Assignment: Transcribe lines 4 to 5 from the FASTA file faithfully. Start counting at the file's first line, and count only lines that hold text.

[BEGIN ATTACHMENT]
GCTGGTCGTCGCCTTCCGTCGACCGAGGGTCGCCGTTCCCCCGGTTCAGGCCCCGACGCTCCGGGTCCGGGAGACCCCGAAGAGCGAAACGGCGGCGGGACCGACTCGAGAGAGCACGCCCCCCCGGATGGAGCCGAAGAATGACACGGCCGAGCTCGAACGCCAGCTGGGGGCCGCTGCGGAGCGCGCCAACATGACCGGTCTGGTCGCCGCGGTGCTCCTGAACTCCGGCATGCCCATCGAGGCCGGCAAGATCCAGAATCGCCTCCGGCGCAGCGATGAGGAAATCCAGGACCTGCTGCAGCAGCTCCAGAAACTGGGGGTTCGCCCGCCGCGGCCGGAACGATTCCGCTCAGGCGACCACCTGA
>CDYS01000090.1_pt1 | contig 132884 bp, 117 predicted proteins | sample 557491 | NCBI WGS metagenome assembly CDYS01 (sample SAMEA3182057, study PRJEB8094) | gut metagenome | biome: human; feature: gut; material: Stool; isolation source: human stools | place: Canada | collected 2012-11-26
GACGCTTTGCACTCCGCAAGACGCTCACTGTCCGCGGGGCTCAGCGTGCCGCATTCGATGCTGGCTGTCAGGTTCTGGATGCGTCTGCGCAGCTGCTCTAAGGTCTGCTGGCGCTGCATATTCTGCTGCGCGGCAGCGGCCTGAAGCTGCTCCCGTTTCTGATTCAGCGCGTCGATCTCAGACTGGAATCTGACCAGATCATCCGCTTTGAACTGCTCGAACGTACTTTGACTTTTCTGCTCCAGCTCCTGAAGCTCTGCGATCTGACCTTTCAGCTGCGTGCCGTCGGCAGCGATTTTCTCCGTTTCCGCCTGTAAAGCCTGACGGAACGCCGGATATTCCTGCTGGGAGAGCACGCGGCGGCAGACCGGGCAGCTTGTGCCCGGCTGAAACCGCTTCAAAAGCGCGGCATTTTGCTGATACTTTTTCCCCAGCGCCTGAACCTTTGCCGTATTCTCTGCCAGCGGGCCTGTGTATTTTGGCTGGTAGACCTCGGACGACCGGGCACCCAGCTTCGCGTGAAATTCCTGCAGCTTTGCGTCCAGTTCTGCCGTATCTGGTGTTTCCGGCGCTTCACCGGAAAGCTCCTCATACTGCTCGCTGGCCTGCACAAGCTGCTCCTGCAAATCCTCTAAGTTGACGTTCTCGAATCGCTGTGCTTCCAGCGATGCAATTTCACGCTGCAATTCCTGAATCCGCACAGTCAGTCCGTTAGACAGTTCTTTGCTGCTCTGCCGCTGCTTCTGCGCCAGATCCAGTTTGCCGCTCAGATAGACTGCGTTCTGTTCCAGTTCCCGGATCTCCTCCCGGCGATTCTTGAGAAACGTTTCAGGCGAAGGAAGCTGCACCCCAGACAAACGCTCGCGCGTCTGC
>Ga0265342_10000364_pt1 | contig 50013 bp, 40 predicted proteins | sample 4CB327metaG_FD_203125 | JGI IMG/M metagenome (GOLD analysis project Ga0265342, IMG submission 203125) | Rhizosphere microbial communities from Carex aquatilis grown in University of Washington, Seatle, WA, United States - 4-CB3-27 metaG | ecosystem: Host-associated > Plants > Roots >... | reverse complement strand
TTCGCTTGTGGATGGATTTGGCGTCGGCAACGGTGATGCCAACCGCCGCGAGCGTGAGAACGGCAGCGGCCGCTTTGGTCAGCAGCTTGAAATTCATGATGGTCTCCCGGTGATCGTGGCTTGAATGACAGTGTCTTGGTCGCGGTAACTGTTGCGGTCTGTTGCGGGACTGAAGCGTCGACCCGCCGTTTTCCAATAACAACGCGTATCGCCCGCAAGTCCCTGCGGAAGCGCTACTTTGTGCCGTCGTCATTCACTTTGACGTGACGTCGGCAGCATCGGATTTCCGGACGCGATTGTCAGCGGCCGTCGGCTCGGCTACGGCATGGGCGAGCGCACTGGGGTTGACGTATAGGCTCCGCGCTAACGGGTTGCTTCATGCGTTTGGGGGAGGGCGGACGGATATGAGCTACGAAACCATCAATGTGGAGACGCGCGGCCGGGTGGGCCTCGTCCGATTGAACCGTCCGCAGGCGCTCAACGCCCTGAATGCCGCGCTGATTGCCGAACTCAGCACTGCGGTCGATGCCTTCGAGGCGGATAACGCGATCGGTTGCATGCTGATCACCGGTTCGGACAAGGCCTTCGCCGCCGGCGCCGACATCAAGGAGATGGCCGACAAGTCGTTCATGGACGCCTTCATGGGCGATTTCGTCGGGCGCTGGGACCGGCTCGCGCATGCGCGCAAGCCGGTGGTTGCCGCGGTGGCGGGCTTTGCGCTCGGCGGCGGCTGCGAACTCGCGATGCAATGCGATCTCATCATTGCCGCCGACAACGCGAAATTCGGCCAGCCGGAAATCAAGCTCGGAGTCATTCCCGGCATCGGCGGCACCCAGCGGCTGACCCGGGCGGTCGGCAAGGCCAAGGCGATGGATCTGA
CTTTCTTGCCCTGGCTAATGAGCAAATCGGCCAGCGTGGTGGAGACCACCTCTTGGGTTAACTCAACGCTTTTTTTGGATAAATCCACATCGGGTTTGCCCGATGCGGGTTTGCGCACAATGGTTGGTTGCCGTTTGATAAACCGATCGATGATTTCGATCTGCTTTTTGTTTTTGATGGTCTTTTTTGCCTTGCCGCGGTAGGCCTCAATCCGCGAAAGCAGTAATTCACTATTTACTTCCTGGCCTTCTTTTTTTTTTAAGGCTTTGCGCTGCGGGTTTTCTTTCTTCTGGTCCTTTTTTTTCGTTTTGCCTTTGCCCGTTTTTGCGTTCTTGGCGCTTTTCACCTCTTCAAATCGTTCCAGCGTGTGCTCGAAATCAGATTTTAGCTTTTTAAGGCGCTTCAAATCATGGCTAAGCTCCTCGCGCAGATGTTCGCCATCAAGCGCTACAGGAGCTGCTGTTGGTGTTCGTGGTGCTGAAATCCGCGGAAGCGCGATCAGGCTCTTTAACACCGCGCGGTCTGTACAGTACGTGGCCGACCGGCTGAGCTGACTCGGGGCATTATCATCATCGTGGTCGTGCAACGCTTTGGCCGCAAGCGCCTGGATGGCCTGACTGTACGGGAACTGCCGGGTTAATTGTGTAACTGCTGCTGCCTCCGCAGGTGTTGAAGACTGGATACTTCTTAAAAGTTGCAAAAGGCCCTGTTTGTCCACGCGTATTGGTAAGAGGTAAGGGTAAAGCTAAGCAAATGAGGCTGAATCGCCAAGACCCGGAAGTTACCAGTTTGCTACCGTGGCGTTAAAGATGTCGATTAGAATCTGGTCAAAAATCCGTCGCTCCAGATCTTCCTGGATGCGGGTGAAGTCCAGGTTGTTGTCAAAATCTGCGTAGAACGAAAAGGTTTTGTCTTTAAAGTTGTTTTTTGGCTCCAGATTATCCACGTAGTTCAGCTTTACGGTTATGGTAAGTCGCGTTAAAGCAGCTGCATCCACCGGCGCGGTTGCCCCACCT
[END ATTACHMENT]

>Ga0265342_10000364_pt1 | contig 50013 bp, 40 predicted proteins | sample 4CB327metaG_FD_203125 | JGI IMG/M metagenome (GOLD analysis project Ga0265342, IMG submission 203125) | Rhizosphere microbial communities from Carex aquatilis grown in University of Washington, Seatle, WA, United States - 4-CB3-27 metaG | ecosystem: Host-associated > Plants > Roots >... | reverse complement strand
TTCGCTTGTGGATGGATTTGGCGTCGGCAACGGTGATGCCAACCGCCGCGAGCGTGAGAACGGCAGCGGCCGCTTTGGTCAGCAGCTTGAAATTCATGATGGTCTCCCGGTGATCGTGGCTTGAATGACAGTGTCTTGGTCGCGGTAACTGTTGCGGTCTGTTGCGGGACTGAAGCGTCGACCCGCCGTTTTCCAATAACAACGCGTATCGCCCGCAAGTCCCTGCGGAAGCGCTACTTTGTGCCGTCGTCATTCACTTTGACGTGACGTCGGCAGCATCGGATTTCCGGACGCGATTGTCAGCGGCCGTCGGCTCGGCTACGGCATGGGCGAGCGCACTGGGGTTGACGTATAGGCTCCGCGCTAACGGGTTGCTTCATGCGTTTGGGGGAGGGCGGACGGATATGAGCTACGAAACCATCAATGTGGAGACGCGCGGCCGGGTGGGCCTCGTCCGATTGAACCGTCCGCAGGCGCTCAACGCCCTGAATGCCGCGCTGATTGCCGAACTCAGCACTGCGGTCGATGCCTTCGAGGCGGATAACGCGATCGGTTGCATGCTGATCACCGGTTCGGACAAGGCCTTCGCCGCCGGCGCCGACATCAAGGAGATGGCCGACAAGTCGTTCATGGACGCCTTCATGGGCGATTTCGTCGGGCGCTGGGACCGGCTCGCGCATGCGCGCAAGCCGGTGGTTGCCGCGGTGGCGGGCTTTGCGCTCGGCGGCGGCTGCGAACTCGCGATGCAATGCGATCTCATCATTGCCGCCGACAACGCGAAATTCGGCCAGCCGGAAATCAAGCTCGGAGTCATTCCCGGCATCGGCGGCACCCAGCGGCTGACCCGGGCGGTCGGCAAGGCCAAGGCGATGGATCTGA